Iola Daily Register And Evening News from Iola, Kansas on February 9, 1933 · Page 1
Get access to this page with a Free Trial

Iola Daily Register And Evening News from Iola, Kansas · Page 1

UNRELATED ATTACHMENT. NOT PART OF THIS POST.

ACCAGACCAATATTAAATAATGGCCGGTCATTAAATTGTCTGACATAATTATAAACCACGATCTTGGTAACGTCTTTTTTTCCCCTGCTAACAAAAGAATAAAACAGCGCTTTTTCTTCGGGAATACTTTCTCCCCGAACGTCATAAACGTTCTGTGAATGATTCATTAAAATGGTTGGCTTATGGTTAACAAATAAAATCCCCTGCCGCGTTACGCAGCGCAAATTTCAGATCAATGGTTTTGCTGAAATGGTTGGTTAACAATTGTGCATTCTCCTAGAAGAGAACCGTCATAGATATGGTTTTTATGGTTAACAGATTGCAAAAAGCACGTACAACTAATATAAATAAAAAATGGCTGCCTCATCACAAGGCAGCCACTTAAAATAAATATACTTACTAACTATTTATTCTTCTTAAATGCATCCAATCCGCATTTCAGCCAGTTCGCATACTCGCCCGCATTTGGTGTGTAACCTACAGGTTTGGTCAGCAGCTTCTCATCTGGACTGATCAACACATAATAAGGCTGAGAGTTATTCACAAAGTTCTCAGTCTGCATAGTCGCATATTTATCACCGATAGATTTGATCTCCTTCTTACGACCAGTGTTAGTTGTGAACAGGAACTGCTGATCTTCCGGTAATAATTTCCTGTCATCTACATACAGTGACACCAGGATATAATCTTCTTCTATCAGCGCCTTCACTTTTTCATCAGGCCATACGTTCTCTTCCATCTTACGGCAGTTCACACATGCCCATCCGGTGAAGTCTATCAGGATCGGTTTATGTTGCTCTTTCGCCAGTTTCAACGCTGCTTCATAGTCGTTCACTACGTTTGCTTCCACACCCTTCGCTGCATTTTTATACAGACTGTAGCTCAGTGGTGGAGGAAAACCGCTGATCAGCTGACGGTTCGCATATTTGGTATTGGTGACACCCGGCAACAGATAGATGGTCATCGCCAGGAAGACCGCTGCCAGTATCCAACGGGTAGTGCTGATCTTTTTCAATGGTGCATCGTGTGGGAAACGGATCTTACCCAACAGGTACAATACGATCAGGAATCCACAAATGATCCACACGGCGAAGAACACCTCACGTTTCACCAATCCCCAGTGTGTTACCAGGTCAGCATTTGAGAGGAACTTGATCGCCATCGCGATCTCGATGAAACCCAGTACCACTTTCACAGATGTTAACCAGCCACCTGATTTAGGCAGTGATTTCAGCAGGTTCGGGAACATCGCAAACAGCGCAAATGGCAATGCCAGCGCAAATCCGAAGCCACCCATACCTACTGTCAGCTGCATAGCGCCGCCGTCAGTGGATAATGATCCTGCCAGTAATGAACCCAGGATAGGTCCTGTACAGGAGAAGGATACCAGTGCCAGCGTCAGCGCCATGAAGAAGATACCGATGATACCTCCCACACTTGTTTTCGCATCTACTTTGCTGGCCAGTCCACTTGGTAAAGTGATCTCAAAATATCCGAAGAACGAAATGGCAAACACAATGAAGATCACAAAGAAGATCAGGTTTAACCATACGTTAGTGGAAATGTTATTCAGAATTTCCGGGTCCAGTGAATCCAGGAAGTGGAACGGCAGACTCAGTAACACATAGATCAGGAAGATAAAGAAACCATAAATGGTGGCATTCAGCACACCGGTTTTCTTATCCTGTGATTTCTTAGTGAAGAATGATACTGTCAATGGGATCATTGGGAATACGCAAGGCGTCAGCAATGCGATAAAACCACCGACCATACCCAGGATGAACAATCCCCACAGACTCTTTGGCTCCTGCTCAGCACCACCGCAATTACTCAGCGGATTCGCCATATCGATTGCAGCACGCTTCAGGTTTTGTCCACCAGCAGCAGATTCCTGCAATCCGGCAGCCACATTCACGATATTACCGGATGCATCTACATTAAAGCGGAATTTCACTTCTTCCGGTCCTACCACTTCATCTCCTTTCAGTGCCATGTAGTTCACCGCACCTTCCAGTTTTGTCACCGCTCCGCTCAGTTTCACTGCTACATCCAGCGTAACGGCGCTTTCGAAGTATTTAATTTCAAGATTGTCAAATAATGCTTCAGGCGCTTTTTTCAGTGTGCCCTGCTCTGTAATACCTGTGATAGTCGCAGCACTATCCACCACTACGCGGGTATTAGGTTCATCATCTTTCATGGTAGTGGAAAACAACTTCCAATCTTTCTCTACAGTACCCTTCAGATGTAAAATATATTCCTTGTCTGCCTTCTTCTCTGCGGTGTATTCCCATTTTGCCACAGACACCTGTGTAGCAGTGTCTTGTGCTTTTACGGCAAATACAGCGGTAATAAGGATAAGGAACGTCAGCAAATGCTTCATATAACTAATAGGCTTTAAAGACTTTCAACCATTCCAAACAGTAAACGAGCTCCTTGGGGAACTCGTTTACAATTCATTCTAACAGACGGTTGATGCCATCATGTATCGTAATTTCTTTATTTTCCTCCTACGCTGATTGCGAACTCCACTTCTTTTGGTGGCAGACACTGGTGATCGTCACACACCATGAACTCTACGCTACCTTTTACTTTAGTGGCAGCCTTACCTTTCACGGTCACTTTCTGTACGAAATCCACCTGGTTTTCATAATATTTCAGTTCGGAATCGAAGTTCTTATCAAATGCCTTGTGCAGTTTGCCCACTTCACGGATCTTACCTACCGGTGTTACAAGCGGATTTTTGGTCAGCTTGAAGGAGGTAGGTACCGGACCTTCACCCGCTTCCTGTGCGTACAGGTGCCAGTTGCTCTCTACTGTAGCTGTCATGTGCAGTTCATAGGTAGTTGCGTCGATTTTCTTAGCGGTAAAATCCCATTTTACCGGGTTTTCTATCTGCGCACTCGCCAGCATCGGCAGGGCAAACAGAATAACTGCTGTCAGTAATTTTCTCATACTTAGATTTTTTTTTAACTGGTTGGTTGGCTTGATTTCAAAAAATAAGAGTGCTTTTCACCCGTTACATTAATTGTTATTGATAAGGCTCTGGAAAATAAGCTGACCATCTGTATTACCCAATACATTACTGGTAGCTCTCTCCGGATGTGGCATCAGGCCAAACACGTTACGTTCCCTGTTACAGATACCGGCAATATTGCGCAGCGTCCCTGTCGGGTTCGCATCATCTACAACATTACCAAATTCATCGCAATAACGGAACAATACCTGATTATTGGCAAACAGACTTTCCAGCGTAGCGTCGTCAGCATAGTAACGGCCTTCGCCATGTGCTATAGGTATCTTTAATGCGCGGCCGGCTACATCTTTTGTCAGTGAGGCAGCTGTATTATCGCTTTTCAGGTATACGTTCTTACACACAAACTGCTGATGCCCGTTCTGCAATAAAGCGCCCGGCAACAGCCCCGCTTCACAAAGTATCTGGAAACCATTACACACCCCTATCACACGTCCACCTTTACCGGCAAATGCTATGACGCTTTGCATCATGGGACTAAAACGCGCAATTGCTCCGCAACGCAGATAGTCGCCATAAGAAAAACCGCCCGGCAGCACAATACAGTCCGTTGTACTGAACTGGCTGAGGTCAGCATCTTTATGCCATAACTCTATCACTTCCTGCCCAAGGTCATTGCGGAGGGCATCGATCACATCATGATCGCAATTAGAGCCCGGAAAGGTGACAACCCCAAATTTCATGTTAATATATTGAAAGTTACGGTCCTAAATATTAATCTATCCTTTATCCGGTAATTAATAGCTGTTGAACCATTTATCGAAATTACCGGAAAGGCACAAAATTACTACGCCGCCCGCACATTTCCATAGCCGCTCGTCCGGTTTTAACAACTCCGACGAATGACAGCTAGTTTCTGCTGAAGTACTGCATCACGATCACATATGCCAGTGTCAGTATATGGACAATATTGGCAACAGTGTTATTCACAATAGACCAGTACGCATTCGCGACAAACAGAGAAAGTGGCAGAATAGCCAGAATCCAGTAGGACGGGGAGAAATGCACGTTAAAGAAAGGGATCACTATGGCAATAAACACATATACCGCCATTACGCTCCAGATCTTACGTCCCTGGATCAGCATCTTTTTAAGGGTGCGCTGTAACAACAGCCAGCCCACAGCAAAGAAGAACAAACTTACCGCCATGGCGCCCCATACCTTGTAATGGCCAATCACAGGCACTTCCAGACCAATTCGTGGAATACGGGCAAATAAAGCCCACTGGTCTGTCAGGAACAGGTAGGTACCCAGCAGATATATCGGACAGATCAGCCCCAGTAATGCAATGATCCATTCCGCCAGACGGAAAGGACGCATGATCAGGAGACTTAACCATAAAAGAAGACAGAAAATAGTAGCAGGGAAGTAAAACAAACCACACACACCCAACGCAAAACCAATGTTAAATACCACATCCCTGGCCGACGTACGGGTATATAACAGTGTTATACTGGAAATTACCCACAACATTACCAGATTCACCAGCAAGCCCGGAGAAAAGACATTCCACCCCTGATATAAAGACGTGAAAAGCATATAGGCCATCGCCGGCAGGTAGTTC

Iola, Kansas
Issue Date:
Thursday, February 9, 1933
Page 1
Start Free Trial